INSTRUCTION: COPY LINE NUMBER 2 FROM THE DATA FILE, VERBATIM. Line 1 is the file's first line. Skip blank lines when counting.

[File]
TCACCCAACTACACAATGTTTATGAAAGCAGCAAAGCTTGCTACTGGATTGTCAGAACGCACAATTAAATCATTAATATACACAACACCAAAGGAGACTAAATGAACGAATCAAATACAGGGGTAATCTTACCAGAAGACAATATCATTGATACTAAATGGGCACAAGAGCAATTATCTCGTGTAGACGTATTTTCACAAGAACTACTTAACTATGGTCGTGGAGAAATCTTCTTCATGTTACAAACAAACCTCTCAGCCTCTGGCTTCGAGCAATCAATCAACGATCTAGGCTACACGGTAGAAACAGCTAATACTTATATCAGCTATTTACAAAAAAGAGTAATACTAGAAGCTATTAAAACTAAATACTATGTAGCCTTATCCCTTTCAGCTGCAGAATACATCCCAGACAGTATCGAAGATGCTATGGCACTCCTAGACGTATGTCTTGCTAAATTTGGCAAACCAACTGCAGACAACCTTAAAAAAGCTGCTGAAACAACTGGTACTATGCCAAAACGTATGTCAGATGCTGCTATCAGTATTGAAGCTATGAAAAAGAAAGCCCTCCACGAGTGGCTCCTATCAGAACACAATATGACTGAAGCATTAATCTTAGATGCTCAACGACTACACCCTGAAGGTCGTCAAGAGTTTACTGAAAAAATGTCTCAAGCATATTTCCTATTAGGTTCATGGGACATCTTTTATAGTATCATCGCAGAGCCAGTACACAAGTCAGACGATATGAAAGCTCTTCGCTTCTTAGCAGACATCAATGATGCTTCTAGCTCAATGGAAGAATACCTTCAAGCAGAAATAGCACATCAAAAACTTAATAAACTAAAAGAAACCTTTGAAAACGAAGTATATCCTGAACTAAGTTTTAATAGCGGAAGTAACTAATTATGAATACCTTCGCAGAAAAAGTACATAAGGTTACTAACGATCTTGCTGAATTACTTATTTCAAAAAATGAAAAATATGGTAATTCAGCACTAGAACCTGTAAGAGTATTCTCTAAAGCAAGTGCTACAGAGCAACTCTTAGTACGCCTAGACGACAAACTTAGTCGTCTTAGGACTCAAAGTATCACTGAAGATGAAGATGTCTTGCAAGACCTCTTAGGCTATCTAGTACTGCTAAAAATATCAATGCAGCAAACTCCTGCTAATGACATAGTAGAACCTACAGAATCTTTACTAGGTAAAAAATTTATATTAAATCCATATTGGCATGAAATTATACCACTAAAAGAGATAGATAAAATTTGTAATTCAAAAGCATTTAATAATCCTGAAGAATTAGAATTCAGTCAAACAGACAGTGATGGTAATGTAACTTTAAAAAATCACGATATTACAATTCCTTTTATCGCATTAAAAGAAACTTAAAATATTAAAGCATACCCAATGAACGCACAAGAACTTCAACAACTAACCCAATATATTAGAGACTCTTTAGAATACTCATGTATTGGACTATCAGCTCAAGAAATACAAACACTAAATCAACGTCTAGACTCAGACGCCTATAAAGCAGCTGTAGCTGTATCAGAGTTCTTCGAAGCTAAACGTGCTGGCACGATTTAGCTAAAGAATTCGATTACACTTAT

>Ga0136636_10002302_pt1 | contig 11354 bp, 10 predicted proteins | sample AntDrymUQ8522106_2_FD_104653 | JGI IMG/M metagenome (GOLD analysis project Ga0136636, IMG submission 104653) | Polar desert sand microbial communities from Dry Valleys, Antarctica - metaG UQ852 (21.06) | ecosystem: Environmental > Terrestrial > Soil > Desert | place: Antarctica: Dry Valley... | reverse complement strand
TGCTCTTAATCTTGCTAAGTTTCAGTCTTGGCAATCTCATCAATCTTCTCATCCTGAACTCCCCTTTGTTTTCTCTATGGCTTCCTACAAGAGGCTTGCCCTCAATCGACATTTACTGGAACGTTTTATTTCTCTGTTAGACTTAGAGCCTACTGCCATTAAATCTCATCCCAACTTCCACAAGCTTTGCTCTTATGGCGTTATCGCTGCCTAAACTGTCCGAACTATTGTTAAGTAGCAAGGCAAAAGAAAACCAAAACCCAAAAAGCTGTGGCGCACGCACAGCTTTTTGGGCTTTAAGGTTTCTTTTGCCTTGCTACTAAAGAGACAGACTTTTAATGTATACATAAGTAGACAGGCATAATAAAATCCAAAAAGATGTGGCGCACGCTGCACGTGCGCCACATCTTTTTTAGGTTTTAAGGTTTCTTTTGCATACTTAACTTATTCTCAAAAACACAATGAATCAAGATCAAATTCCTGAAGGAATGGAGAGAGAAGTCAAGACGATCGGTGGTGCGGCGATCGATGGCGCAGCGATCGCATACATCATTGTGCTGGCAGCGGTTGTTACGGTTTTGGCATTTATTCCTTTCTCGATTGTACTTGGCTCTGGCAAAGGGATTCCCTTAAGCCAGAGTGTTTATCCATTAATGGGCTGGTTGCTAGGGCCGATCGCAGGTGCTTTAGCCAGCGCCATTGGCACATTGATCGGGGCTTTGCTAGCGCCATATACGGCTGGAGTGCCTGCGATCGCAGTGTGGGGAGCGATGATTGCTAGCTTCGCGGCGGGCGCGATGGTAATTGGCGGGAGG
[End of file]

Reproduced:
>Ga0136636_10002302_pt1 | contig 11354 bp, 10 predicted proteins | sample AntDrymUQ8522106_2_FD_104653 | JGI IMG/M metagenome (GOLD analysis project Ga0136636, IMG submission 104653) | Polar desert sand microbial communities from Dry Valleys, Antarctica - metaG UQ852 (21.06) | ecosystem: Environmental > Terrestrial > Soil > Desert | place: Antarctica: Dry Valley... | reverse complement strand